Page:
Why do I labour this point? It's because I think that beauty and ugliness are, when it comes to human nature, inextricable. We have a tendency to turn things ugly. It's not surprising; we leave dirt and mess wherever we go. We are a conspicuous and mucky species. Our behaviour is frequently ugly out of choice. And if we know anyone well, it means that we've seen enough of their ugliness to know that it's worth putting up with it to occasionally access the beautiful. But what if it's a mistake to separate beauty and ugliness so? What if the binary is useless, trite, or false?

I've been reading the autobiography of Mark Oliver Everett, Things the Grandchildren Should Know, and it is an ugly thing. His prose is like a brutalist block stretching skyward. His life is pitted and pocked with the craters of tragedy. And yet, good grows, like a rose in cement. I first got into Eels' music by way of their best of, Meet The Eels. Back then, when I bought a CD, I'd tease off the cellophane and listen to the album all the way through while reading the liner notes. In the notes, Eels' music was described as jolie-laid: ugly-beautiful. That phrase has stayed with me since then, because I think it's a truer reflection of the human experience. You see, there's a certain type of sadness I actually covet. It's as fine as a blade, and you've got to get it right, or you slide off into self-pity or despair. But the sweet spot is that special, creative sadness, the one where you become introspective, and your thoughts elide in that graceful, doomed aching. That's the place art comes from, that nascent tugging sadness. It's where artists find their muse. The problem is, you can't ride that wave for too long: it's why so many creatives because bloated, miserable suicides. But art – so often, thanks to the Romantics, held as synonymous with beauty and truth – is actually ugly. Without ugliness and trial and terror it cannot come forth. But, when it does come forth, it's not just ugly: that act of making is an act of hybridity: ugly-beautiful.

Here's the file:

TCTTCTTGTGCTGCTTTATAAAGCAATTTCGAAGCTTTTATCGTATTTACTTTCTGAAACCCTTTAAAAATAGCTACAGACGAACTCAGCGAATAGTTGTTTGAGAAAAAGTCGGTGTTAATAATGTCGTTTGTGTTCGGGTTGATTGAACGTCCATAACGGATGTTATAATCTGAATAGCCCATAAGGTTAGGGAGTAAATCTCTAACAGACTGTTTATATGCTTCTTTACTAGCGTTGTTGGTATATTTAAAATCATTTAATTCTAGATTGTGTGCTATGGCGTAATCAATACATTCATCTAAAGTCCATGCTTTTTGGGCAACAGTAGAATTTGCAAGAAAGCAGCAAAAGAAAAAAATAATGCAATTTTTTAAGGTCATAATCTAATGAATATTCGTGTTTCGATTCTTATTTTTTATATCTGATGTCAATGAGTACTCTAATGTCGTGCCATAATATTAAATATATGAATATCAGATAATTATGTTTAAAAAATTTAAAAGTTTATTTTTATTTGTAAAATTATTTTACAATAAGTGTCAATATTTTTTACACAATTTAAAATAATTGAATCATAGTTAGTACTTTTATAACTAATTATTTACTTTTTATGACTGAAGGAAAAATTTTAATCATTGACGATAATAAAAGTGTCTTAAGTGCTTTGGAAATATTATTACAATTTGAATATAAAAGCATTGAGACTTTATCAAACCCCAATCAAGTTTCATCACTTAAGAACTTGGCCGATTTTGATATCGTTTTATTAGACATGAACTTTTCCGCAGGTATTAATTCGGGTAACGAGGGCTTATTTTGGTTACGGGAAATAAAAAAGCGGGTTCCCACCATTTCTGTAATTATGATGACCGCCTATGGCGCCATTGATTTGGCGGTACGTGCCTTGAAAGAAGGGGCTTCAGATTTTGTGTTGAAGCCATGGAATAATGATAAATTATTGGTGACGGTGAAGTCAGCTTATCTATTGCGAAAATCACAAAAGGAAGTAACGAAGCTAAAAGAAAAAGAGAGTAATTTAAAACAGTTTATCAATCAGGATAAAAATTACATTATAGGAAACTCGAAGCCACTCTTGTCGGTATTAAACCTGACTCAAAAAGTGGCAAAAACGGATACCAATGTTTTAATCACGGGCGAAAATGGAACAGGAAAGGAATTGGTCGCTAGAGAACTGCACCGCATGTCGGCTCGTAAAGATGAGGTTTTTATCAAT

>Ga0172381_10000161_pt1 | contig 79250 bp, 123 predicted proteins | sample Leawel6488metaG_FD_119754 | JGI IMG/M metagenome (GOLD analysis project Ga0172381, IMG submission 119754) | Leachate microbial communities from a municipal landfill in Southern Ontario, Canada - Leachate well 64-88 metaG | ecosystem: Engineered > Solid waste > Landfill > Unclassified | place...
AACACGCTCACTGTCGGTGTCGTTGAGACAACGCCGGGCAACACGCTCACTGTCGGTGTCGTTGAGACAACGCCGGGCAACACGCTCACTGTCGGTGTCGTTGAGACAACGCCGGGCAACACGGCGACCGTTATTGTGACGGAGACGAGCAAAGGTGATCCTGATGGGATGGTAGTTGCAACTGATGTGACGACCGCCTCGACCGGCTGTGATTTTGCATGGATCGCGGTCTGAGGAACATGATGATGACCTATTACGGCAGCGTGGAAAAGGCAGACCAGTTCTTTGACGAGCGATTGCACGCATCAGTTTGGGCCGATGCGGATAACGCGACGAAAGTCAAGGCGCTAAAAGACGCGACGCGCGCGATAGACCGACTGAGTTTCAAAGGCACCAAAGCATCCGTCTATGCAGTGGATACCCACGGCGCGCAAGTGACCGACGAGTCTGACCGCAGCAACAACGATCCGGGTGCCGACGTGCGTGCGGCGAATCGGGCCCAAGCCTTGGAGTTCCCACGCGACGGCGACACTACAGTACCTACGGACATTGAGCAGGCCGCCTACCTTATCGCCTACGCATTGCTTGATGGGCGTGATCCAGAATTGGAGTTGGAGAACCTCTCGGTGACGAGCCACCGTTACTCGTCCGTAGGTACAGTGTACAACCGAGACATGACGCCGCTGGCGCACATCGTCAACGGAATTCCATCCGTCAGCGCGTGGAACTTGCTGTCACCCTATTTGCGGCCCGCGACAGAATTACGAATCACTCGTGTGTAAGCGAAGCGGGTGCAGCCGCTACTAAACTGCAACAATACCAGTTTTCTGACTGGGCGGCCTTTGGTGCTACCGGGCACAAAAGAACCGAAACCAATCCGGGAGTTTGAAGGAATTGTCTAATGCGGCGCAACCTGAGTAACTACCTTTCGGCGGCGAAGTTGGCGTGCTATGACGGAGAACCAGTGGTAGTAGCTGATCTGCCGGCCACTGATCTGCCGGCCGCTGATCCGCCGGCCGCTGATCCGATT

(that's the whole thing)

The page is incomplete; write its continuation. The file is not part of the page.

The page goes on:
Eels play in this place. The titular juxtaposition of 'Beautiful Freak' is simple but true. I believe that love isn't attached to the beautiful parts of a person. Anyone can enjoy the beautiful parts of a person. Love is the total adoration of another person's uglinesses, all of them, actively. It's not about just accepting someone's ugliness; it's about kissing the Devil's anus. It's about a willingness to plumb the darkest depths of that person with joy, knowing that what's there will be ugly, and loving it anyway. And we, too, can and should remember our ugliness. It's where our art comes from, and it's the reason the people who matter love us.